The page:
# Solving for the Moebius transform that sends $(x_0, y_0)$ to $(x_1, y_1)$ with two known fixed points

Suppose $M$ is a hyperbolic Moebius transformation with fixed points at $(0, 0), (1, 0)$ which, when applied to the complex $(x_0, y_0)$, yields the result $(x_1, y_1)$.

How do I solve for $M$ given $x_0, y_0, x_1$, and $y_1$?

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The transformation we are looking for is $$\frac{w}{w-1}=k~\frac{z}{z-1}$$ with $0<k$. Let $z_0=x_0+y_0~i$ and $z_1=x_1+y_1~i$. We can suposse $z_0\neq z_1$ because if $z_0=z_1$ then the function is the identity. Then $$k=\frac{z_1(z_0-1)}{z_0(z_1-1)}.$$ The inverse of $\displaystyle f(z)=\frac{z}{z-1}$ is itself. Therefore $$w=f(k\cdot f(z))=\frac{k~z}{(k-1)z+1}$$ It remains the question that $k$ must be a positive real number. As $0$ and $1$ are fixed points, then $w$ is a traslation in $\mathbb{H}^2$ along the geodesic with infinity points $0$ and $1$. How the equidistant through $z_0$ to this geodesic is invariant, then $z_1$ is in the same equidistant. Then is necessary for $0<k$ that $z_1$ lives in the circumference through $0$, $1$ and $z_0$.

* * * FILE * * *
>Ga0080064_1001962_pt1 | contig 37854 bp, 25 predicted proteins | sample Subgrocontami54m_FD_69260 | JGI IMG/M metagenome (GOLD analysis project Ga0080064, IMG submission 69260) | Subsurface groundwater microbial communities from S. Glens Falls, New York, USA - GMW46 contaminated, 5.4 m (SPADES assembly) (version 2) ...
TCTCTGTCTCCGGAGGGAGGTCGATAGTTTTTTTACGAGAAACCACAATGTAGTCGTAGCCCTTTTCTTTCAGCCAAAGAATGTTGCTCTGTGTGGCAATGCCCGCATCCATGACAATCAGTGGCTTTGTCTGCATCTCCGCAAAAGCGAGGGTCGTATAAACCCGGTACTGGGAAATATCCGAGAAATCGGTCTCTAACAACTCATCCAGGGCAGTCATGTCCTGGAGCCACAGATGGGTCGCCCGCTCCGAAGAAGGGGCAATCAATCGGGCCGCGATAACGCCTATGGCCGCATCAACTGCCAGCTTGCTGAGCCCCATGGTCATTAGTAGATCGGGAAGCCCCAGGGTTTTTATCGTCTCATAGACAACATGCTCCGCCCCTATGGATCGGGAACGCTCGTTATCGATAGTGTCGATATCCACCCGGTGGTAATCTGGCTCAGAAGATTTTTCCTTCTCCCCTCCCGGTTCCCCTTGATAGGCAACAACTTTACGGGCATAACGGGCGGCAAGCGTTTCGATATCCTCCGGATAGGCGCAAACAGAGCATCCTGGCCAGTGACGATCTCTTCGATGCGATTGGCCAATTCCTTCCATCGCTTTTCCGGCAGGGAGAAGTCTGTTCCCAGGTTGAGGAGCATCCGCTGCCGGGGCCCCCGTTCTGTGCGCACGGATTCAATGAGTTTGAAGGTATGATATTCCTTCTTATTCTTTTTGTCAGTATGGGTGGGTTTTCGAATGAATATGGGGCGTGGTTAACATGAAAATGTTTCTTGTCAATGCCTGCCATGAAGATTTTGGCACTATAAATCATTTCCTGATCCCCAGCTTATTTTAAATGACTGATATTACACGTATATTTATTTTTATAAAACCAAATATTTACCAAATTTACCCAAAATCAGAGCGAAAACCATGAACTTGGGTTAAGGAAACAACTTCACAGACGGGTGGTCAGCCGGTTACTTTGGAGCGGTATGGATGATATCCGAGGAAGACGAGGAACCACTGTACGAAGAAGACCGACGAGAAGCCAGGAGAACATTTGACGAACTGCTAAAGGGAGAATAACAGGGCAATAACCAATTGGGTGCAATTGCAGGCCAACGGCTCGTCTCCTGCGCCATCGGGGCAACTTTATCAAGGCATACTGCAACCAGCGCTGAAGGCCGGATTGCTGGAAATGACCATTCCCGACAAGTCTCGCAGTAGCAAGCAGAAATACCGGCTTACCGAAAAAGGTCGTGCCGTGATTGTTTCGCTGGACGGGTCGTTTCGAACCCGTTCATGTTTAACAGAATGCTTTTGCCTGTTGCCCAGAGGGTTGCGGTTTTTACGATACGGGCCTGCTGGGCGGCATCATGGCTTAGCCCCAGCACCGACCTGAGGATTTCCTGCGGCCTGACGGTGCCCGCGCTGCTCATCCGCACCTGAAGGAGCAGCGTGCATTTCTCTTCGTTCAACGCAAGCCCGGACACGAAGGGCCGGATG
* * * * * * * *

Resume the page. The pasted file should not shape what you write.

Hint: You can take your matrix representation of the Möbius transformation to be an element of $PSL(2,\mathbb{R})$, or your transformation to be $T(z)= \frac{az+b}{cz+d}$ with $ad-bc=1$. Then with the conditions $T(0)=0, T(1)=1$ and $T(z_0)=z_1$ you should be able to solve for $a, b , c$ and $d$.
P.S. I'm assuming T is an isometry of $\mathbb{H}$, the upper half plane. –  Sean Jun 2 '12 at 18:01